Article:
Eye gaze, sometimes also called eye pointing, is the using of the eyes to direct a communication partner’s attention. It is a quiet strategy, and sometimes subtle. Effective use of eye gaze requires the focus of both the user and the communication partner.
We all use our eyes when we communicate without even thinking about it. We look pointedly at people, roll our eyes at them, and express a variety of emotions. Many aac users who are able to use direct selection nevertheless also use eye gaze to identify something they want in the environment.
First of all, for these two children, I’ve recommended the use of partner assisted scanning (PAS) with a more comprehensive communication book or board than the students can use just now. This will give them access to more vocabulary than they can currently access using large arm movements or limited eye gaze that has been tried with them so far; which has been just choices of two items.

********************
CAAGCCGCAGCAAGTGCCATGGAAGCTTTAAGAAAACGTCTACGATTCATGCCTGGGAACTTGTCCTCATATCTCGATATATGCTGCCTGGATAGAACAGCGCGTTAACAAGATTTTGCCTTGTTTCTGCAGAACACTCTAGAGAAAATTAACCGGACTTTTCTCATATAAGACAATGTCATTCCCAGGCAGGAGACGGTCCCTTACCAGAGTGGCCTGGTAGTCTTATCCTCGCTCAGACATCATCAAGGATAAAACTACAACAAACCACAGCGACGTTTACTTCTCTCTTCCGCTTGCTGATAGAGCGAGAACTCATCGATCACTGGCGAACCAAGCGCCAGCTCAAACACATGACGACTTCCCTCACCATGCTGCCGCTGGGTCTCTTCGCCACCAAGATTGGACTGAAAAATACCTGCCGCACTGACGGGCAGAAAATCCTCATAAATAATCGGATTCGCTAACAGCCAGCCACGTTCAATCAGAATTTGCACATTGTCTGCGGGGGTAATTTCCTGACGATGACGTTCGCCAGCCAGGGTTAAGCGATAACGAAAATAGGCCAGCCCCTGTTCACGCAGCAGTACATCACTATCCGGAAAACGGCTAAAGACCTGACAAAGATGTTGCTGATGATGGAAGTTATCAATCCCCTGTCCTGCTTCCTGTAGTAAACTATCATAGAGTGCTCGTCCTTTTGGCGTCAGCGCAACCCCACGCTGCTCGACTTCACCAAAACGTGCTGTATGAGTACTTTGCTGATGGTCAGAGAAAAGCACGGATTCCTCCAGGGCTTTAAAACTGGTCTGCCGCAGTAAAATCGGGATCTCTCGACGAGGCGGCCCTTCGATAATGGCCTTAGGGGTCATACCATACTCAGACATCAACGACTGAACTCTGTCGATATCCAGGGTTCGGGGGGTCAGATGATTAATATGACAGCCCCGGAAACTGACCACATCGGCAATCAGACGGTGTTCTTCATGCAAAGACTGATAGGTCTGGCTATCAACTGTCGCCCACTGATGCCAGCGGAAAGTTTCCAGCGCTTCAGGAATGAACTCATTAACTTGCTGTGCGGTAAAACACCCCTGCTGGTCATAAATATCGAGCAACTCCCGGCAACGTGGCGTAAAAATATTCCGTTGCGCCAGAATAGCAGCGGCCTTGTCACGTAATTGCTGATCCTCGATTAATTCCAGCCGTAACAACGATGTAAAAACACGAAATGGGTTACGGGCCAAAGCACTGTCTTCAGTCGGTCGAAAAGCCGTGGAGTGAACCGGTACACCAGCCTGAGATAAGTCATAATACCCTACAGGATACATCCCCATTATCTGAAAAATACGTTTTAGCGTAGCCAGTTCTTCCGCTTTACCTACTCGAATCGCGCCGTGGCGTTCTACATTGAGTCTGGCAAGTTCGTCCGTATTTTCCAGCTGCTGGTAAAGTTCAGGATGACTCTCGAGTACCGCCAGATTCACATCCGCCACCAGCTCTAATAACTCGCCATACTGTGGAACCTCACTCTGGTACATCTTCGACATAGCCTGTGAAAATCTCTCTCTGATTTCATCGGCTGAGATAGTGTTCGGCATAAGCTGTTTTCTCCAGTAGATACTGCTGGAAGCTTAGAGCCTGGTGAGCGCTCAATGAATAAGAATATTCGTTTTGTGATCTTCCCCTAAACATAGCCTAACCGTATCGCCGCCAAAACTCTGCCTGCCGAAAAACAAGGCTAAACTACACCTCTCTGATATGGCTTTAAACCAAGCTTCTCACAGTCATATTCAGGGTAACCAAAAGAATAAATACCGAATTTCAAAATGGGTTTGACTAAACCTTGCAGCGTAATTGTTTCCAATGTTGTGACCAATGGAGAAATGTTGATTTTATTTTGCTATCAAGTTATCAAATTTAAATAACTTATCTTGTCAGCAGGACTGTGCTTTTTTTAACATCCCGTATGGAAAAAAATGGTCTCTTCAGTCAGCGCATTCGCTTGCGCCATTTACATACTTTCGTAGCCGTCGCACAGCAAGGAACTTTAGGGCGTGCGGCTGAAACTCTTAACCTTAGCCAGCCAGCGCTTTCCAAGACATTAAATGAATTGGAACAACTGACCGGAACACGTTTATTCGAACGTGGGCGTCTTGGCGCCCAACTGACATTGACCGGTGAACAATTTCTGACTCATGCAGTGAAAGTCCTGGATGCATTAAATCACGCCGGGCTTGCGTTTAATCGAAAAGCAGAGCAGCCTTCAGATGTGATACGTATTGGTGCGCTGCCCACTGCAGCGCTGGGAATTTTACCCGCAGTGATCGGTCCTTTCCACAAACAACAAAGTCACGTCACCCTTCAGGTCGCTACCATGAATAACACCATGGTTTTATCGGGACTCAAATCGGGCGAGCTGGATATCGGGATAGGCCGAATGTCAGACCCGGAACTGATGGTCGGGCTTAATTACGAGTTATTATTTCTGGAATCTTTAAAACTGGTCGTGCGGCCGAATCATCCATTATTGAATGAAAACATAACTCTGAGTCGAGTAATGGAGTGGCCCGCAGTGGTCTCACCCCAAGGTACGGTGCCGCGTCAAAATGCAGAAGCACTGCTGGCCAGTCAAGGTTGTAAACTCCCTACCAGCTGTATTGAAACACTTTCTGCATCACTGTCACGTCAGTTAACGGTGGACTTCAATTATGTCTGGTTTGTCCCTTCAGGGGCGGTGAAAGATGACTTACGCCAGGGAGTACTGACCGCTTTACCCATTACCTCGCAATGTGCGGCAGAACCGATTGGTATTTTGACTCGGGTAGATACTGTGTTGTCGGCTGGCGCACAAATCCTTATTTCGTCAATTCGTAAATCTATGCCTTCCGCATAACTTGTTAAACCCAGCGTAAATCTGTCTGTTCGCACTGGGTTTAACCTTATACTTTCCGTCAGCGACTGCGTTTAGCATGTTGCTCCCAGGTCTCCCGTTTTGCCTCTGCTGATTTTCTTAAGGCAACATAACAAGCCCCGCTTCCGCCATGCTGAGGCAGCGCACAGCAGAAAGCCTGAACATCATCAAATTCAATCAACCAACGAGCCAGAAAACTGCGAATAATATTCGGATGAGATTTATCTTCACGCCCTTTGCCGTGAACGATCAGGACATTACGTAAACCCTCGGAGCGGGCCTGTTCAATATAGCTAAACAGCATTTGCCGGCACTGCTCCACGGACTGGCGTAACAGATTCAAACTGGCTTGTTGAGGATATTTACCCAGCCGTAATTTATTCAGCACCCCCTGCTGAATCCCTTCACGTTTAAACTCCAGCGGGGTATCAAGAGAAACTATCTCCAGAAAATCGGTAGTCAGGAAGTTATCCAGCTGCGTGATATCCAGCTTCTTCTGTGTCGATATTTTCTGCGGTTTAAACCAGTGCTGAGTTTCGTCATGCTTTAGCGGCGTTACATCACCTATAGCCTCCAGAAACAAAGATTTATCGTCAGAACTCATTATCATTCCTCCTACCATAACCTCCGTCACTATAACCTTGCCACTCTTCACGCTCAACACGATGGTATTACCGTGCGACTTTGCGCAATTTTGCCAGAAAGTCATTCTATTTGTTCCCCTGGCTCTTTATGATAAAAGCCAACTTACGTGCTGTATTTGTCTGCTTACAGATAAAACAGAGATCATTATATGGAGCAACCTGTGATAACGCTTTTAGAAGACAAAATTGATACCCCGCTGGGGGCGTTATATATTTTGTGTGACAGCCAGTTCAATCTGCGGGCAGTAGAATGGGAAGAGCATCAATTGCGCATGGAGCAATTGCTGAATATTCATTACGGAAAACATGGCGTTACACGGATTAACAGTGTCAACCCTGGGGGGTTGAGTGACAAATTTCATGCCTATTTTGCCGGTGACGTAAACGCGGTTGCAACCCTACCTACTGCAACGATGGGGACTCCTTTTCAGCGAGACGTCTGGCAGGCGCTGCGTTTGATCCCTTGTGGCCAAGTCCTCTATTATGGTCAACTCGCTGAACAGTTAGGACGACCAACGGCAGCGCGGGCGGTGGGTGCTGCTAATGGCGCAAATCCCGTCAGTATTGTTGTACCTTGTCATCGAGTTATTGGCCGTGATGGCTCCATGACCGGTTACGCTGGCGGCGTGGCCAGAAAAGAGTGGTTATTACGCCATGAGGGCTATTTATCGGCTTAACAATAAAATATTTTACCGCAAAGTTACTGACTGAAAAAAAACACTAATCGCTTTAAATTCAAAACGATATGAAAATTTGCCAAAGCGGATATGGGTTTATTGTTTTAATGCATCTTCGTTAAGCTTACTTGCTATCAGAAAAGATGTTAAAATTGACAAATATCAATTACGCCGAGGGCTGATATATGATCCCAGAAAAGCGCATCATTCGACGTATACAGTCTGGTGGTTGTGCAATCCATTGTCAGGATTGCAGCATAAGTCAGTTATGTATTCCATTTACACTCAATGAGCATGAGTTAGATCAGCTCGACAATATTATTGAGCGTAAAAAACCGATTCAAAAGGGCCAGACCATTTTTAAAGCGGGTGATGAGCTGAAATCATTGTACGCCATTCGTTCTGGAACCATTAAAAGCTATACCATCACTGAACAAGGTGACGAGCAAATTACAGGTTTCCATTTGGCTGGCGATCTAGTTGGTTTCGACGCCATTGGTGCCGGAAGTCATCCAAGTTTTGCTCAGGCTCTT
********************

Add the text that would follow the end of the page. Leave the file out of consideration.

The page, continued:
I’m also providing them with simple eye gaze communication books with 4 symbols per page. This moves them forward with eye gaze access, and we’ll keep on growing these responses as we can.
Most of all, I’m providing families and school teams with training. I always begin with talking about Aided Language Stimulation, and the importance of using modeling consistently when communicating with these students, whether using the PAS book systems or the eye gaze boards.
If you’re looking for some eye gaze boards to use with your students, you can find one version of a free eye gaze system available on-line, through Speakbook, here in English, French and Spanish.
For some good videos of eye gaze in action, take a look at these from the Bridge School.
Keep on talking - however you do it.